Cailie and I headed back to my hometown of Grand Rapids, MI to visit my family for the holidays. While we were there, I decided to take her through some of the small towns in Northern Michigan and out to the lake (I almost said shore which certainly shows the effect of living in NJ). We stopped in the towns of Newaygo and Hesperia. Newaygo (pop 1,976) is a 45 minute drive outside of Grand Rapids. It has a commercial strip along and an industrial park near the intersection of two state highways. Down the hill, in the Muskegon River Valley, are a series of grain silos, a rail line and the historic downtown. The downtown has a couple of restaurants, antique shops and its own beef jerky shop. Given the urban amenities along with great outdoors opportunities including hunting, canoeing, fishing and boating, Newaygo is a very cool town. Hesperia (pop 954) on the other hand is not. Hesperia has many of the same outdoor opportunities as in Newaygo, but is in much worse condition. In this town, the main street is lined with vacant commercial buildings. A grocery store and post office seem to be doing well, but everything else about the town seems to be in a state of decay. Continue reading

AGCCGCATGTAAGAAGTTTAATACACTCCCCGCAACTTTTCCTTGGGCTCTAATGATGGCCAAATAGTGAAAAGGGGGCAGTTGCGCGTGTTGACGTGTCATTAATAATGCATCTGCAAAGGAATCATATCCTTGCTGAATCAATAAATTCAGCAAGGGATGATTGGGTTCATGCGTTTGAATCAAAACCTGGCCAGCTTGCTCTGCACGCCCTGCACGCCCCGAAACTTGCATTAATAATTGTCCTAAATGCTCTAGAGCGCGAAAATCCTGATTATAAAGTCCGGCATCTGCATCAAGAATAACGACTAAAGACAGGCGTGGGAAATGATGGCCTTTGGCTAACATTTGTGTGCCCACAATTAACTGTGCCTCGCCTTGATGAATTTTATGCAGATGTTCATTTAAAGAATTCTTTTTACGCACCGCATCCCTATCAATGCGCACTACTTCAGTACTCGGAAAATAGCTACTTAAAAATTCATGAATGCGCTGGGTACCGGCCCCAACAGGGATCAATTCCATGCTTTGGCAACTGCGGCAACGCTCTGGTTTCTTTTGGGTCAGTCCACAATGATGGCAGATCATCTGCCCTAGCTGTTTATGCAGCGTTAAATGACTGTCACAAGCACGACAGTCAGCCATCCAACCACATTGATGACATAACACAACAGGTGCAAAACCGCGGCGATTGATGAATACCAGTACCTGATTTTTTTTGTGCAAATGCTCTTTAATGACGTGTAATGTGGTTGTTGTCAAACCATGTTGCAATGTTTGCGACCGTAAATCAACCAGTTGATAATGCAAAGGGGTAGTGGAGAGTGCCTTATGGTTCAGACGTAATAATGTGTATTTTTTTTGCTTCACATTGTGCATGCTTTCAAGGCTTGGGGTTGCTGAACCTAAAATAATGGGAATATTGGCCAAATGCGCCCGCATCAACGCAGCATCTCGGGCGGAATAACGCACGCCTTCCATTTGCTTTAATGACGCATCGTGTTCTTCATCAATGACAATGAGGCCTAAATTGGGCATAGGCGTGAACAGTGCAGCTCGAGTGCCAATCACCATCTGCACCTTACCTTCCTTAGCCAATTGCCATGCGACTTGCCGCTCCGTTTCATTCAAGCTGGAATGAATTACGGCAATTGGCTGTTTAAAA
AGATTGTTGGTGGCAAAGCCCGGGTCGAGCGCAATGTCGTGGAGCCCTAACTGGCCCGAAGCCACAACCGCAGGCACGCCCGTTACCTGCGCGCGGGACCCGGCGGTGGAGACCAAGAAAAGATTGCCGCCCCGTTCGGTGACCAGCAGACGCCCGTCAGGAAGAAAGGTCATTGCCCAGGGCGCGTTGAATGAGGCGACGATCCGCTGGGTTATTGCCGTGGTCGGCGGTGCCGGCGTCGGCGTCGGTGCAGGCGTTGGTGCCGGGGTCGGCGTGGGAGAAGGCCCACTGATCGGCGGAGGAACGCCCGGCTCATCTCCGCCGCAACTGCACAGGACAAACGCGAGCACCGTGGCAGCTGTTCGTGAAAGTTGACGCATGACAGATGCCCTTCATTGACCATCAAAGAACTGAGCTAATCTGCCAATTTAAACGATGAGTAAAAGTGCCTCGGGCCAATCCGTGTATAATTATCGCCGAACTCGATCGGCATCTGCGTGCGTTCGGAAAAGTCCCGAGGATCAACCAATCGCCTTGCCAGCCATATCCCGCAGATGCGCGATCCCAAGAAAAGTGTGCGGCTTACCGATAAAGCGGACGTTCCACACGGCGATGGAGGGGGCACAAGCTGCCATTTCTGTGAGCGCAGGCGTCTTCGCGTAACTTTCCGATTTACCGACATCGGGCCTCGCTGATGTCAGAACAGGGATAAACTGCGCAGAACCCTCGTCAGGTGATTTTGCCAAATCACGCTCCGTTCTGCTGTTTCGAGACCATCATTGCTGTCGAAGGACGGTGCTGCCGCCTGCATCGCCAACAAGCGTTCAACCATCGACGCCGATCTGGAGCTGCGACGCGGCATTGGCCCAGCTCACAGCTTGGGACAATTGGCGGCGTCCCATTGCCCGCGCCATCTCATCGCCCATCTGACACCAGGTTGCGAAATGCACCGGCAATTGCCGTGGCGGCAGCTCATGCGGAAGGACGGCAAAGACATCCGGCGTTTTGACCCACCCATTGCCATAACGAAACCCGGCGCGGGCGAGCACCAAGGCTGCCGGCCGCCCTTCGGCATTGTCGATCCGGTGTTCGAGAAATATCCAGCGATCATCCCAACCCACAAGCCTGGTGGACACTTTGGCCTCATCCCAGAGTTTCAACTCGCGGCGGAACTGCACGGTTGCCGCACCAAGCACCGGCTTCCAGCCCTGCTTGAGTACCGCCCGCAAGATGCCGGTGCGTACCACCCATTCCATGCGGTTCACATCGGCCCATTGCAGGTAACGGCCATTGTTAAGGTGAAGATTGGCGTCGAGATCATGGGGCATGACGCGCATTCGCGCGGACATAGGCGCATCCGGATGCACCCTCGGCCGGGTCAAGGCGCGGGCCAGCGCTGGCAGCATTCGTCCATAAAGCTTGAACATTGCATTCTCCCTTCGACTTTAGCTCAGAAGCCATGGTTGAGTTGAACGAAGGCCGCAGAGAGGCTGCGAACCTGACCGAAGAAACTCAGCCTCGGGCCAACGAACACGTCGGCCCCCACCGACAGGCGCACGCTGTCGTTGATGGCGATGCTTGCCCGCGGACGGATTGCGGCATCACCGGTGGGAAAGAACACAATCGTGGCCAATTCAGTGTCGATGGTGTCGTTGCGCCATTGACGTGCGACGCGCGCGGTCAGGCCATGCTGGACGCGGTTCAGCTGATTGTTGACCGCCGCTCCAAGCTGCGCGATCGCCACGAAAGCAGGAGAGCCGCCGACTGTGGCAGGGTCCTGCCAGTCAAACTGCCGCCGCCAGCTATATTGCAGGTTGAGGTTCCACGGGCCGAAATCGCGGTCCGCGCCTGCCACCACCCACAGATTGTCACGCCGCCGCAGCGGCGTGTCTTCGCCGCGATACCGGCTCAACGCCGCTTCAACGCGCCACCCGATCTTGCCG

Recently, my girlfriend and I took a trip up to the Catskill area of New York to attend her brother’s graduation. We stayed in Phoenicia and took some time to explore other nearby towns.
Phoenicia (Pop 299) is a cute touristy town at the junction of the Stony Clove Creek with the Esopus Creek. This town suffered serious damage during Hurricane Irene in 2011. It has a nice main street, but doesn’t seem to maximize the benefit of its proximity to the creeks.
Saugerties (Pop 3,959) is located at the mouth of the Esopus Creek as it enters the Hudson River. This town has a much more developed downtown area. Shops are clustered on Partition Street and parts of Main Street. An overly wide and car-centric intersection at Market St. and Main St. cuts off a potential extension of this shopping district along Market Street. While it is not unsafe to walk to, the presence of parking lots at the intersection and the additional lane to accommodate higher speed turns creates the feeling that pedestrians are not welcome. Some traditional traffic calming measures in this intersection as well as a couple of pedestrian friendly buildings on the corners would improve the pedestrian atmosphere significantly and allow for this extension of the downtown area. A return to a pedestrian focus has already begun in Saugerties and can be seen in a great conversion of an old gas station/car service center into a restaurant. Continue reading